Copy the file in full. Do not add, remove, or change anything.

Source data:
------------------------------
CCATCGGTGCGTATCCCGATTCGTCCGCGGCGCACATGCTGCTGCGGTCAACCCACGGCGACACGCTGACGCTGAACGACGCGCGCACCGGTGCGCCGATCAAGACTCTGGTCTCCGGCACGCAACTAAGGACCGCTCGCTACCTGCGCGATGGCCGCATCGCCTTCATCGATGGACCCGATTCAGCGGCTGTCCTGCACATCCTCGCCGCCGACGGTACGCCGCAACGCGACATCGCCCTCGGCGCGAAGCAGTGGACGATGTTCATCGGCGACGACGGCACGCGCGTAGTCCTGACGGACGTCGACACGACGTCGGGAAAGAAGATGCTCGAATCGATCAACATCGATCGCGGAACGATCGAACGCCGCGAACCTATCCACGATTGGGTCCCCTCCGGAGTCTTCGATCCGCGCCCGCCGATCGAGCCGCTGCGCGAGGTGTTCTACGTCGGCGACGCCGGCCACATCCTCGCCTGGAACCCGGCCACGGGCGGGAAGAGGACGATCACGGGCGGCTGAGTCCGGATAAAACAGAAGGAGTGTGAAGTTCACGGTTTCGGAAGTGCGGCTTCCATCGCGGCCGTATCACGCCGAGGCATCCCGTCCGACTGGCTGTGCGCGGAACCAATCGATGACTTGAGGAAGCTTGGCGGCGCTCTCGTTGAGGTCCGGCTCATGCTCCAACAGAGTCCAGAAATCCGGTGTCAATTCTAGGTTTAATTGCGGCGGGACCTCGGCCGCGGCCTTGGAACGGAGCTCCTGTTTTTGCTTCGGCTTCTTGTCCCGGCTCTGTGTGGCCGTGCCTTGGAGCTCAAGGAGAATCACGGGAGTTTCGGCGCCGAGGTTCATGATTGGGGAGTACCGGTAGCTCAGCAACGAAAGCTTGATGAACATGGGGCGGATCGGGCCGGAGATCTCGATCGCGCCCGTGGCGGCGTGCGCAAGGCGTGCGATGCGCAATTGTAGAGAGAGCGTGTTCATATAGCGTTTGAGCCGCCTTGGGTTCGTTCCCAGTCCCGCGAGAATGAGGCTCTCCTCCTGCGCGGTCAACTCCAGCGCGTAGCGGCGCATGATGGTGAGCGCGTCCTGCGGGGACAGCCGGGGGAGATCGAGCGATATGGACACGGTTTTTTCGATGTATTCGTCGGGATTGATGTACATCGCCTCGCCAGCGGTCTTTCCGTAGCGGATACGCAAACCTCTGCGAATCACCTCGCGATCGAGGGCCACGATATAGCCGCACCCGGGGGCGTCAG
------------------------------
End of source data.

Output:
CCATCGGTGCGTATCCCGATTCGTCCGCGGCGCACATGCTGCTGCGGTCAACCCACGGCGACACGCTGACGCTGAACGACGCGCGCACCGGTGCGCCGATCAAGACTCTGGTCTCCGGCACGCAACTAAGGACCGCTCGCTACCTGCGCGATGGCCGCATCGCCTTCATCGATGGACCCGATTCAGCGGCTGTCCTGCACATCCTCGCCGCCGACGGTACGCCGCAACGCGACATCGCCCTCGGCGCGAAGCAGTGGACGATGTTCATCGGCGACGACGGCACGCGCGTAGTCCTGACGGACGTCGACACGACGTCGGGAAAGAAGATGCTCGAATCGATCAACATCGATCGCGGAACGATCGAACGCCGCGAACCTATCCACGATTGGGTCCCCTCCGGAGTCTTCGATCCGCGCCCGCCGATCGAGCCGCTGCGCGAGGTGTTCTACGTCGGCGACGCCGGCCACATCCTCGCCTGGAACCCGGCCACGGGCGGGAAGAGGACGATCACGGGCGGCTGAGTCCGGATAAAACAGAAGGAGTGTGAAGTTCACGGTTTCGGAAGTGCGGCTTCCATCGCGGCCGTATCACGCCGAGGCATCCCGTCCGACTGGCTGTGCGCGGAACCAATCGATGACTTGAGGAAGCTTGGCGGCGCTCTCGTTGAGGTCCGGCTCATGCTCCAACAGAGTCCAGAAATCCGGTGTCAATTCTAGGTTTAATTGCGGCGGGACCTCGGCCGCGGCCTTGGAACGGAGCTCCTGTTTTTGCTTCGGCTTCTTGTCCCGGCTCTGTGTGGCCGTGCCTTGGAGCTCAAGGAGAATCACGGGAGTTTCGGCGCCGAGGTTCATGATTGGGGAGTACCGGTAGCTCAGCAACGAAAGCTTGATGAACATGGGGCGGATCGGGCCGGAGATCTCGATCGCGCCCGTGGCGGCGTGCGCAAGGCGTGCGATGCGCAATTGTAGAGAGAGCGTGTTCATATAGCGTTTGAGCCGCCTTGGGTTCGTTCCCAGTCCCGCGAGAATGAGGCTCTCCTCCTGCGCGGTCAACTCCAGCGCGTAGCGGCGCATGATGGTGAGCGCGTCCTGCGGGGACAGCCGGGGGAGATCGAGCGATATGGACACGGTTTTTTCGATGTATTCGTCGGGATTGATGTACATCGCCTCGCCAGCGGTCTTTCCGTAGCGGATACGCAAACCTCTGCGAATCACCTCGCGATCGAGGGCCACGATATAGCCGCACCCGGGGGCGTCAG